with a scriber, pencil, or soapstone. If high accuracy is required,
mark the place with a file cut. This can be used to start the saw.
- Grip the work tightly in the vise so
that the place of cutting will be very near the jaws of the vise.
- To prevent marring the work by the clamping
of the vise jaws, wood or a softer metal should be placed between the
work and the jaws. To hold oval or circular work in a square-j aw vise,
filler pieces of wood, leather, or copper should be used to grip the
work and prevent scarring. Be sure that metal fillers are bent down
over the. jaws of the vise out of the way of your fingers.
- Expose as much surface as possible of
any odd-shaped work, so that a corner can be cut gradually, not sharply.
In this way, a maximum number of teeth can engage the work at one time.
- Start hacksaw cuts by having the blade
almost parallel to the surf ace along which the cutting is to be done
— never at a broad angle to it.
- The teeth of the blade should always
point toward the work and away from the worker. Mounting the blade in
the frame in this manner makes the cutting take place on the pushing
motion, away from the body.
- At the end of the pushing motion, relieve
the pressure on the saw, lift it slightly, and then draw the blade straight
back. Never saw f aster than 60 strokes per minute.
- After starting the cut with a number
of short strokes, make all other strokes as long as possible without
banging the saw frame against the work.
- Always keep the blade at the same angle.
Changing the angle will bind the blade in the cut and prevent its being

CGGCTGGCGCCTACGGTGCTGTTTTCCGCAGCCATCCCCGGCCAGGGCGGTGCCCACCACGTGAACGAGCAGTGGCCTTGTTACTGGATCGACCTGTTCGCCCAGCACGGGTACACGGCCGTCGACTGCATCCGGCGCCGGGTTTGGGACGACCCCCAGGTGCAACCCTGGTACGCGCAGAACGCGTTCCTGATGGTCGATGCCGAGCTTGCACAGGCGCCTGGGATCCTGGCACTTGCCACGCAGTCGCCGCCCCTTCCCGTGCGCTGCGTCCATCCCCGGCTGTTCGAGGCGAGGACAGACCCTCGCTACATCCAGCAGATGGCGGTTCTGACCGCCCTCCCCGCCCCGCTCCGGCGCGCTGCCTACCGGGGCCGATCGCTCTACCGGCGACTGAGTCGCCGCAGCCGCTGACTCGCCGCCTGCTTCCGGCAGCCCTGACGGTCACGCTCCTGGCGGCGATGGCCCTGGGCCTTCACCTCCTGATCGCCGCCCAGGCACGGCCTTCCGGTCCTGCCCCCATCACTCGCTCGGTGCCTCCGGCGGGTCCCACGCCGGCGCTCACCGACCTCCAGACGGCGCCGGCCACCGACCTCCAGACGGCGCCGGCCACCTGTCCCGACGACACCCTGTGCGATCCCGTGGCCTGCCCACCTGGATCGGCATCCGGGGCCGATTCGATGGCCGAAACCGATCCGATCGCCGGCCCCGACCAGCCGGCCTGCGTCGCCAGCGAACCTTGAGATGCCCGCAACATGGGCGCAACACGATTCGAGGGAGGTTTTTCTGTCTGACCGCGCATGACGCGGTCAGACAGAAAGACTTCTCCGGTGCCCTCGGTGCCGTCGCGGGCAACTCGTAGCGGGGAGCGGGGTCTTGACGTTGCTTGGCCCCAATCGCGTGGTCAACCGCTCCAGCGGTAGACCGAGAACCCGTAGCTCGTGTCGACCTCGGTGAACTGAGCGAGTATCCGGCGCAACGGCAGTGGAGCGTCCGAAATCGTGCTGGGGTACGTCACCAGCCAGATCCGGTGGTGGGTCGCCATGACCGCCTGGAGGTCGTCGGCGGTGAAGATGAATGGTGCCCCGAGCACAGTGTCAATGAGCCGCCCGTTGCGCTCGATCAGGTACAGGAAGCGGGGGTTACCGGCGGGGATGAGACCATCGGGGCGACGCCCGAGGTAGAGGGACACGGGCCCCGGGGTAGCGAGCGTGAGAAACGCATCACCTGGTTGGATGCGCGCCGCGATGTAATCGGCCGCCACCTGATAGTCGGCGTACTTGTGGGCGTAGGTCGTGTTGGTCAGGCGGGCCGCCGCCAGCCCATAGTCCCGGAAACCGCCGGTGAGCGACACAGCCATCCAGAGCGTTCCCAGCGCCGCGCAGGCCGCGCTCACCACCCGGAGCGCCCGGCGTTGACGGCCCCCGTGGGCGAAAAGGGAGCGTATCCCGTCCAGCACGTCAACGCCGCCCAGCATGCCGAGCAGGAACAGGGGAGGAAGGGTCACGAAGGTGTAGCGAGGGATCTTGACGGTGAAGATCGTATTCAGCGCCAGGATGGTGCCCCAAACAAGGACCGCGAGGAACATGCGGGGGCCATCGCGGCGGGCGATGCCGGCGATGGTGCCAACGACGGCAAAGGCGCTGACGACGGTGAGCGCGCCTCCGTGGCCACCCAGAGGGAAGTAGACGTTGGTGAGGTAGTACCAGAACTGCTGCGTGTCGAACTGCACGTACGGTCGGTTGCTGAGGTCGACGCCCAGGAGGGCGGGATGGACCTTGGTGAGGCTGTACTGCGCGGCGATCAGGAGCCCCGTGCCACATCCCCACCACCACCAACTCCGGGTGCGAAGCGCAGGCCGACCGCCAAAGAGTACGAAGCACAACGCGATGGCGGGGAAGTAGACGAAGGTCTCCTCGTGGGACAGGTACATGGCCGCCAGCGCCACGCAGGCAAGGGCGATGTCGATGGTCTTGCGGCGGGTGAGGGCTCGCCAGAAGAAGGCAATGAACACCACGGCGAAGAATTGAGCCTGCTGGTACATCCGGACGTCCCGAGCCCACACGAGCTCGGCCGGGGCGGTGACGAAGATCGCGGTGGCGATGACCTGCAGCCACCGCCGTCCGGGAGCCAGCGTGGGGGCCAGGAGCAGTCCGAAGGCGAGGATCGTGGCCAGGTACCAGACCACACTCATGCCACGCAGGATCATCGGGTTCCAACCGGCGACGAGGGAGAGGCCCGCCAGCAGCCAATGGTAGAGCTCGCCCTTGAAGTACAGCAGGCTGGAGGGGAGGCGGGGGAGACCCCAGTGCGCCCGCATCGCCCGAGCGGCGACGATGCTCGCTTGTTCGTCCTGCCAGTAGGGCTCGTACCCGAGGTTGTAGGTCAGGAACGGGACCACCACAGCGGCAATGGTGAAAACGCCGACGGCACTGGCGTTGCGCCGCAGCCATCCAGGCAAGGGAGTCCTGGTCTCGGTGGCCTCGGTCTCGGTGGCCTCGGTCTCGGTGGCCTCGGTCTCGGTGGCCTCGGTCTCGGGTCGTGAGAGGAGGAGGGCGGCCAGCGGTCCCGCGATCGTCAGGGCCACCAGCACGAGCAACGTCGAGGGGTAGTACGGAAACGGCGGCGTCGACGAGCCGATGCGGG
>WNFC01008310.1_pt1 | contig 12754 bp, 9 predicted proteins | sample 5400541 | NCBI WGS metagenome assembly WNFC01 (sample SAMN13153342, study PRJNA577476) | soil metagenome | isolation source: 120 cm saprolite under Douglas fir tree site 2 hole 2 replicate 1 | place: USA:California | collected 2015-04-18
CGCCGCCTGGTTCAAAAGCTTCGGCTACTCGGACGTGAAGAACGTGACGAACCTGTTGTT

- In cutting very thin metal, place the
work between two pieces of wood or soft metal or against one piece of
thick wood alone. Cutting through this assembly prevents chattering,
produces a smoother cut, and avoids damage to the material.
- To make a cut deeper than the frame,
turn the blade sideways.
- When the work is nearly cut through,
raise the saw slightly to prevent the teeth from catching.
- Do not bear too hard on the cutting stroke.
The strain may break the blade, and when the pressure is suddenly removed
the blade or material may jab into your hand.
- Keep the blade cutting in the same direction
all the time. Twisting the blade may break it and result in an accident.
- Do not use a blade with broken teeth,
for they prevent smooth sawing strokes. When the jagged part of the
broken teeth hits the work, the saw may jump out of the cutting groove
and throw you off your balance.
- If the work is not held tightly in place,
it may slip and break the saw blade.
- Slow up the last few cuts. Towards the
end, the saw may cut through suddenly and let your hands hit on the
sharp edges of the metal.
- When using filler pieces of metal in
a vise to prevent scarring the work, be sure that they are bent down
over the vise jaws. Jagged edges sticking up in the air may cut your
Just as the woodworking shop has its circular
saw, so the metal shop has its power hacksaw. The power hacksaw does all
the work just described for hand hacksaws, but does it more efficiently
and more quickly. The power hacksaw is found in every machine shop except
the very smallest. It is used for cutting up bar stock, tubing, pipe,
and similar metal forms.